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The Silver Sword review at Belgrade Theatre, Coventry – gets audience ’emotionally involved’

The Silver Sword ensemble at Belgrade Theatre, Coventry. Photo: Robert Day The Silver Sword ensemble at Belgrade Theatre, Coventry. Photo: Robert Day
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This musical adaptation of Ian Serraillier’s children’s classic has an uneasy resonance as it tracks the fates of four children crossing war-torn Europe in the hope of a better life. Brother and sisters Edek, Ruth and Bronia are searching for their parents, imprisoned by the Nazis, and their friend Jan is simply looking to survive.

If the parallels with Europe today aren’t already evident, writer/director Susie McKenna makes them crystal clear with characters discussing whether the youngsters are ‘migrants’ or ‘refugees’ and a final message that we all have a responsibility to help such people.

That’s not to say this is a work of didacticism, in fact the production is a constant zigzag of emotions. Puppeteer Scott Brooker’s imaginative creations add a touch of levity, as do some very witty songs by composer/musical director Steven Edis.

There is also plenty of pathos as the youngsters make and lose friends on their dangerous journey. In the small space of Coventry Belgrade’s B2 stage, the audience is too much a part of the drama not to feel emotionally involved.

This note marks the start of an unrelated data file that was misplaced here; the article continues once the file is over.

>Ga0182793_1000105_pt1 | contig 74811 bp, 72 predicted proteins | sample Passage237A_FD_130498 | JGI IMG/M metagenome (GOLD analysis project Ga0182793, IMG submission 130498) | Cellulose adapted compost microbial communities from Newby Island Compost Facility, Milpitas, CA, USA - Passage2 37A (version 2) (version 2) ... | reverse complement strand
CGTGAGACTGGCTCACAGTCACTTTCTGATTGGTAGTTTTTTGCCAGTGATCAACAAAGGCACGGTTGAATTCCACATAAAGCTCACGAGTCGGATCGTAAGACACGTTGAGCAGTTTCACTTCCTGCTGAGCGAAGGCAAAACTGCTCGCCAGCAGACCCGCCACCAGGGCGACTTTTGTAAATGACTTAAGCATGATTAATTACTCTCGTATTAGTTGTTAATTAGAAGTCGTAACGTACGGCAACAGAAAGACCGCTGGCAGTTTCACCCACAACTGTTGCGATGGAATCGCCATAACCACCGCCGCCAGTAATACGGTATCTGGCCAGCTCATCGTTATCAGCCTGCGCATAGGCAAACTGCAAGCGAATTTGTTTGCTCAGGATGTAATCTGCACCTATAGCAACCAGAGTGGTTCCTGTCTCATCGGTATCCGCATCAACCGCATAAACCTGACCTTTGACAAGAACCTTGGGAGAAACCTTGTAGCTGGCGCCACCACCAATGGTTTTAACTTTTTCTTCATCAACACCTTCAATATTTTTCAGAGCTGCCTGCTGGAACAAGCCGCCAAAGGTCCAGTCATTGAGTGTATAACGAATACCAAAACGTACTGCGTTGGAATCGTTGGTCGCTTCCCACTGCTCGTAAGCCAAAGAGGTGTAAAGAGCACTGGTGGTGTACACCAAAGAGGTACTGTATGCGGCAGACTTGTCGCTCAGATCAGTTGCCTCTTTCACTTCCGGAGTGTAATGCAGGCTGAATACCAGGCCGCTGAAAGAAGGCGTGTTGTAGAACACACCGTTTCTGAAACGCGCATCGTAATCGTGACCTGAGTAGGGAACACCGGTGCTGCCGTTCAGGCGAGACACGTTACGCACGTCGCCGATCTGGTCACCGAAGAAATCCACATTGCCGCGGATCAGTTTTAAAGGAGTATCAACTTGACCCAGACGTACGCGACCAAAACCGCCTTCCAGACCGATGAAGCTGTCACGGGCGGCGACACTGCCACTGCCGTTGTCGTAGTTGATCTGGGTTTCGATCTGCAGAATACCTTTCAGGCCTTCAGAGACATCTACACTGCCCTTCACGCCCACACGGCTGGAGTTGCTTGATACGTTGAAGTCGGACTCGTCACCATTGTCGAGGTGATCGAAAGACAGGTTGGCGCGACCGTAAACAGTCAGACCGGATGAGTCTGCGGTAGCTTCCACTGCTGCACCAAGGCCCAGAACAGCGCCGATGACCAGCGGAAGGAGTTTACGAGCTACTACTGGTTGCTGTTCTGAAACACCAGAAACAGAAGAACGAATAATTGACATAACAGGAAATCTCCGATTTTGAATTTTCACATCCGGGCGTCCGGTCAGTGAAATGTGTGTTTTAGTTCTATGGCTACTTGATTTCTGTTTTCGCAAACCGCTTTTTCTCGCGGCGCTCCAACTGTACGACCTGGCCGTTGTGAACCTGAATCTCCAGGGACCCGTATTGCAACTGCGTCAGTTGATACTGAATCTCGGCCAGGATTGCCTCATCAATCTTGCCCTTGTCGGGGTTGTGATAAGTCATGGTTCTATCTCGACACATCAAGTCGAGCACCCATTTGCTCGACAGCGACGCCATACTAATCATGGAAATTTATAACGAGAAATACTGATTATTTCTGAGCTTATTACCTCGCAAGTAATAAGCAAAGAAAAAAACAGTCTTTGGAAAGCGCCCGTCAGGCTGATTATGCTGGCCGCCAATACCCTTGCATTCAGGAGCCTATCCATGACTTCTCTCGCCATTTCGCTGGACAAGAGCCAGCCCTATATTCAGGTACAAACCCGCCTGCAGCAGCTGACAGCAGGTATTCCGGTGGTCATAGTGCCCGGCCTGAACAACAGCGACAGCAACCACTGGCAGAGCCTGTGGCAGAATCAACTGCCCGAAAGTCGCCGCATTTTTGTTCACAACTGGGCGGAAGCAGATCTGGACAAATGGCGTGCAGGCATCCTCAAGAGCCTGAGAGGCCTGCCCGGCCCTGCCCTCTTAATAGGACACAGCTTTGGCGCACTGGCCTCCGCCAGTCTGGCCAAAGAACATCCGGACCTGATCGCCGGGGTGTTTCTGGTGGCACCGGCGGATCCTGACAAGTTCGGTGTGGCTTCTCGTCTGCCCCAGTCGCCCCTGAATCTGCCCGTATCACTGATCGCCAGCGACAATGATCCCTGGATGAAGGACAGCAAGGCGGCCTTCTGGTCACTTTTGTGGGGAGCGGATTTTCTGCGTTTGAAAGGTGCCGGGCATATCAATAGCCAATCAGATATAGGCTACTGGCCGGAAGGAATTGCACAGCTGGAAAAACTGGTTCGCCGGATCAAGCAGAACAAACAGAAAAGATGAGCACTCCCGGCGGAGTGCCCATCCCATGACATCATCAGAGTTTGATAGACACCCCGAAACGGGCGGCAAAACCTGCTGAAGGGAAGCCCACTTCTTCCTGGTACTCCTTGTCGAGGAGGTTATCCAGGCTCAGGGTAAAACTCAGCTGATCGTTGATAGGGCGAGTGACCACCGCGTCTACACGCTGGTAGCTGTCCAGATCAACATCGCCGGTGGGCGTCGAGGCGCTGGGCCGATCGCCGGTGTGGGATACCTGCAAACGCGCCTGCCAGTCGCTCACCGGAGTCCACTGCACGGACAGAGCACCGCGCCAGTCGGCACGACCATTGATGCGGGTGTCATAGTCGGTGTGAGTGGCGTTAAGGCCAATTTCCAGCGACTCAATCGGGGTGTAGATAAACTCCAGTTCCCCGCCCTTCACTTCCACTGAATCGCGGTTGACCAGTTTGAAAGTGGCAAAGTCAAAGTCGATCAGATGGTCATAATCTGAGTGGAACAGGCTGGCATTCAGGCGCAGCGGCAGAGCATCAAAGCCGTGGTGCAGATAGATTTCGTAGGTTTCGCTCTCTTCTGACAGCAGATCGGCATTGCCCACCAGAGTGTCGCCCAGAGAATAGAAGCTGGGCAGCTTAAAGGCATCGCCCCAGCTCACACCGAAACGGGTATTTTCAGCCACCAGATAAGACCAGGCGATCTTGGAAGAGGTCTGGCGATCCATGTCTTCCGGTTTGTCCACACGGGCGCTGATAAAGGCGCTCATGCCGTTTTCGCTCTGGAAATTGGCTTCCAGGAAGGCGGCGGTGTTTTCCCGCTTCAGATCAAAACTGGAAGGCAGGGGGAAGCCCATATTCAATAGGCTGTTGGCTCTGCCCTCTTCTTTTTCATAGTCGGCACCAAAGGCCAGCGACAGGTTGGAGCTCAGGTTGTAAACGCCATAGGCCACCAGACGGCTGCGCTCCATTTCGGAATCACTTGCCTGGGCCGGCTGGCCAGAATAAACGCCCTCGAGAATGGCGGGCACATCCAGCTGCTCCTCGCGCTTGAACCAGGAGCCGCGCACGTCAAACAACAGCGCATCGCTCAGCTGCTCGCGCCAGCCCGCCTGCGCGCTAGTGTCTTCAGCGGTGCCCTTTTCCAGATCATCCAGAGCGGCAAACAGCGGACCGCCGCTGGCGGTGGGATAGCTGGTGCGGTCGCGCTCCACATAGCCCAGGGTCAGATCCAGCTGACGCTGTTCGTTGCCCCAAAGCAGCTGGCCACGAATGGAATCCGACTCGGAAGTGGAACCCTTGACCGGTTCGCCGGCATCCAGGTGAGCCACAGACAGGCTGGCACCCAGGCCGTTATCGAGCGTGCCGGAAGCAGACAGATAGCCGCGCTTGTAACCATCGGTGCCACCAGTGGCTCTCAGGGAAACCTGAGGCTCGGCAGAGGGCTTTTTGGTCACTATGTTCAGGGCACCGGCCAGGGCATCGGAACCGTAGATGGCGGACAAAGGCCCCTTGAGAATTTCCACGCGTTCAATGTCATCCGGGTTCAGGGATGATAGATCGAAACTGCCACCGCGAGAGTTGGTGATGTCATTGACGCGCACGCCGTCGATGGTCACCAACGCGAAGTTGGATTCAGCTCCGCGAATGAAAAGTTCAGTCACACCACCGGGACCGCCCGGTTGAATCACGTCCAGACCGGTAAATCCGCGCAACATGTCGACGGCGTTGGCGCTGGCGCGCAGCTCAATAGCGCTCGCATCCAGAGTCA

There are strong performances across the cast, with many of the actor/musicians taking role after role. Rachel Flynn is inspiring as Ruth, a teenager determined to keep her family together whatever the hardships. Tom Mackley also has a firm handle on the wayward youngster Jan, softening his rough edges with an element of gentleness.

Lotte Collett’s design makes great use of old photographs of the battle-scarred cities of 1940s Europe which form a poignant backdrop to the drama.

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Verdict
New musical adaptation of children’s classic has a strong message but also plenty of imagination and levity
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